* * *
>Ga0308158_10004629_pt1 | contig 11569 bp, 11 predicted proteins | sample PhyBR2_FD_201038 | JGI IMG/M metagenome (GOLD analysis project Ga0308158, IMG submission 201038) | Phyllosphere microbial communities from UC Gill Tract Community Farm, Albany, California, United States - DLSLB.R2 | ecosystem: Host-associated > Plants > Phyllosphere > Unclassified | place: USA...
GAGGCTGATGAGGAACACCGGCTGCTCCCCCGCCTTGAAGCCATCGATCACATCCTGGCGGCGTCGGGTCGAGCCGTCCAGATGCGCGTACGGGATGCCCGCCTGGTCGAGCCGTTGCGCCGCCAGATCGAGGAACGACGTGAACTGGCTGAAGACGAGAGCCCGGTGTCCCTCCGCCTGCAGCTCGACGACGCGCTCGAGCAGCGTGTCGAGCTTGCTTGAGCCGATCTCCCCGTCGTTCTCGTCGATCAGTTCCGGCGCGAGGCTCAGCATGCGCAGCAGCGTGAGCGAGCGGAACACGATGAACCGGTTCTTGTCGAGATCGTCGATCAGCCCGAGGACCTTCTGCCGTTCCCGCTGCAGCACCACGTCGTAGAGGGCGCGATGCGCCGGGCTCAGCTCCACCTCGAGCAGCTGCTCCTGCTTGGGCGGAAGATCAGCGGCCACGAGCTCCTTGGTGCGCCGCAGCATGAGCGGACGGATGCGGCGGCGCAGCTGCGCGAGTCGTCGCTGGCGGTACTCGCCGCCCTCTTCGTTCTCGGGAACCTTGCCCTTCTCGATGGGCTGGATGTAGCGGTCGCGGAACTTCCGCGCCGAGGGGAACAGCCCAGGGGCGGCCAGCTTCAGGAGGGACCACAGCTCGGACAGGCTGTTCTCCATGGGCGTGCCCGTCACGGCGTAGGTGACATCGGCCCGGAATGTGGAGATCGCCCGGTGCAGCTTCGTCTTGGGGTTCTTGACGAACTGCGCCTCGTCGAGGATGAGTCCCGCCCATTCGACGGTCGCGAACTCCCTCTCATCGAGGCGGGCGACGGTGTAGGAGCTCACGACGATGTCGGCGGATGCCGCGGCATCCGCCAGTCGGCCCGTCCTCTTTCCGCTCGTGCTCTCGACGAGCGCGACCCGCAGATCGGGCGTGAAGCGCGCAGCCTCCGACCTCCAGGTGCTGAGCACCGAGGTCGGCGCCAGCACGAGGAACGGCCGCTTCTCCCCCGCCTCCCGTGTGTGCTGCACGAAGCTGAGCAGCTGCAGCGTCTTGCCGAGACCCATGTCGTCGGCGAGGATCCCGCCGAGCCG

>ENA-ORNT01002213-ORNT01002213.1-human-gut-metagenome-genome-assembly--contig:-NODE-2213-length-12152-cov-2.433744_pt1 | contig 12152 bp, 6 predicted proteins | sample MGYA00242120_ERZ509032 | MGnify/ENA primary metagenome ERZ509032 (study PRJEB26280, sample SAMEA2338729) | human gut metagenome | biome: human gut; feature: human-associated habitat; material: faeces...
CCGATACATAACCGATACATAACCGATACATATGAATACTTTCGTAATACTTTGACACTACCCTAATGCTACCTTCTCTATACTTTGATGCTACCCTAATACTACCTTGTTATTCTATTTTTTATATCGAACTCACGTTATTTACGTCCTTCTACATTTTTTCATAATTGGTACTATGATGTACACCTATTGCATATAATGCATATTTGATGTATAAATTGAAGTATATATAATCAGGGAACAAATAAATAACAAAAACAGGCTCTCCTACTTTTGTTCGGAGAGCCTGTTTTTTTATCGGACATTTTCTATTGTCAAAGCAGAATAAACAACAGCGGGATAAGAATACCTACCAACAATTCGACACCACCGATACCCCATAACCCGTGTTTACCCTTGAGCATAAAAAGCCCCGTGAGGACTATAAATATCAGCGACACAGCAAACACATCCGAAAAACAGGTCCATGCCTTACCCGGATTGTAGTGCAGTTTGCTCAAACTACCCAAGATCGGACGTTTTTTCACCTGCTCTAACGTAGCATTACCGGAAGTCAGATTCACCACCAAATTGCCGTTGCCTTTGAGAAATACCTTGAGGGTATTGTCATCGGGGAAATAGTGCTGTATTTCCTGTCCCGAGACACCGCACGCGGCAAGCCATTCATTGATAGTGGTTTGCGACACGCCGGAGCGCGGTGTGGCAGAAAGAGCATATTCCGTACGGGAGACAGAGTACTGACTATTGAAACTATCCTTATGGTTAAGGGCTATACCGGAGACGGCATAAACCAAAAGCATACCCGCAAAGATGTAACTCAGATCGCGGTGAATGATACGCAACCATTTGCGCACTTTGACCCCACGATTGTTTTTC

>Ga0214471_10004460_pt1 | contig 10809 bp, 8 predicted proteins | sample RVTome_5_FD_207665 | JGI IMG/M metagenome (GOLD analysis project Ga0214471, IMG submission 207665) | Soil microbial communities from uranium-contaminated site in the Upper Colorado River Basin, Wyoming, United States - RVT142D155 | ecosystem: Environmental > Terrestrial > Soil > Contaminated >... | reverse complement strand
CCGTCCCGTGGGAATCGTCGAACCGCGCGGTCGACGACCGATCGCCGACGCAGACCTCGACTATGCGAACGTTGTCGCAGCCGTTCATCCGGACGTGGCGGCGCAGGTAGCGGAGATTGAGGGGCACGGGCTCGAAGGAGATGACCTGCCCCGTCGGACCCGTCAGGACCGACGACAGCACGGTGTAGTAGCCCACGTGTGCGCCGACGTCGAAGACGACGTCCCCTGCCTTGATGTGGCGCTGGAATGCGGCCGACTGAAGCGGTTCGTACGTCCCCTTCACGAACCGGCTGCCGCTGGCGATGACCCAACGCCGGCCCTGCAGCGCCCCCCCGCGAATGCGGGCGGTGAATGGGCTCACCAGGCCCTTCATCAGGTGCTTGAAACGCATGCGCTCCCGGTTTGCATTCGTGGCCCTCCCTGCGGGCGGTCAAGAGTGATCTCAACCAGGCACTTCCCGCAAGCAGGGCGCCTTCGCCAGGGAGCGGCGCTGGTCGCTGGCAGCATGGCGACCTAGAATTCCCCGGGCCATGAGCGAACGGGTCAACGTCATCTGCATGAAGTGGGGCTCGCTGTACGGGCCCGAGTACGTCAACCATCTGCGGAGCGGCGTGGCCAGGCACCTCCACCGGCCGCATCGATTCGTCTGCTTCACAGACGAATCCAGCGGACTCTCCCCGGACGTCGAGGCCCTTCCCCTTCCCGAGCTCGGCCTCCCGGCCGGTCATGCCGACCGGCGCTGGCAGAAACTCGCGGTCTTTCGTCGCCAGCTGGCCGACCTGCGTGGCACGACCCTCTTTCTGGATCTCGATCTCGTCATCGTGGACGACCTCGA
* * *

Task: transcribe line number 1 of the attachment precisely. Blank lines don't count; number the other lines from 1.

>Ga0308158_10004629_pt1 | contig 11569 bp, 11 predicted proteins | sample PhyBR2_FD_201038 | JGI IMG/M metagenome (GOLD analysis project Ga0308158, IMG submission 201038) | Phyllosphere microbial communities from UC Gill Tract Community Farm, Albany, California, United States - DLSLB.R2 | ecosystem: Host-associated > Plants > Phyllosphere > Unclassified | place: USA...